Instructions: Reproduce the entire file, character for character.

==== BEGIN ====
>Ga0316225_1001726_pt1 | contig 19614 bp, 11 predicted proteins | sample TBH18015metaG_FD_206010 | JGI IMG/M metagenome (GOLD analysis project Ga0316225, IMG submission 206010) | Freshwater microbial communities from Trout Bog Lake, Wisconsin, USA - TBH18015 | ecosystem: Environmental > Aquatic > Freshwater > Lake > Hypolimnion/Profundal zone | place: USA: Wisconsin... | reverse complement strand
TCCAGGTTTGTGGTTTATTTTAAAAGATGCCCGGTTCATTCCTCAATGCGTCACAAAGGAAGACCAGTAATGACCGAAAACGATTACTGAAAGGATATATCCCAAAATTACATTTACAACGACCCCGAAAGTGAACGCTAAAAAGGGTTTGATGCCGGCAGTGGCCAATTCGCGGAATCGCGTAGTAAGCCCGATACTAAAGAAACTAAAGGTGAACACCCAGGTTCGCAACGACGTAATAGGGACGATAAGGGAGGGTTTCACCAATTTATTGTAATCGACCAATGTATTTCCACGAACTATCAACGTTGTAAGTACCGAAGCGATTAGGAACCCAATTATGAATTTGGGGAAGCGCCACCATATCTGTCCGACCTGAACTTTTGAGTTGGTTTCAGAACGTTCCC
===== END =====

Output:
>Ga0316225_1001726_pt1 | contig 19614 bp, 11 predicted proteins | sample TBH18015metaG_FD_206010 | JGI IMG/M metagenome (GOLD analysis project Ga0316225, IMG submission 206010) | Freshwater microbial communities from Trout Bog Lake, Wisconsin, USA - TBH18015 | ecosystem: Environmental > Aquatic > Freshwater > Lake > Hypolimnion/Profundal zone | place: USA: Wisconsin... | reverse complement strand
TCCAGGTTTGTGGTTTATTTTAAAAGATGCCCGGTTCATTCCTCAATGCGTCACAAAGGAAGACCAGTAATGACCGAAAACGATTACTGAAAGGATATATCCCAAAATTACATTTACAACGACCCCGAAAGTGAACGCTAAAAAGGGTTTGATGCCGGCAGTGGCCAATTCGCGGAATCGCGTAGTAAGCCCGATACTAAAGAAACTAAAGGTGAACACCCAGGTTCGCAACGACGTAATAGGGACGATAAGGGAGGGTTTCACCAATTTATTGTAATCGACCAATGTATTTCCACGAACTATCAACGTTGTAAGTACCGAAGCGATTAGGAACCCAATTATGAATTTGGGGAAGCGCCACCATATCTGTCCGACCTGAACTTTTGAGTTGGTTTCAGAACGTTCCC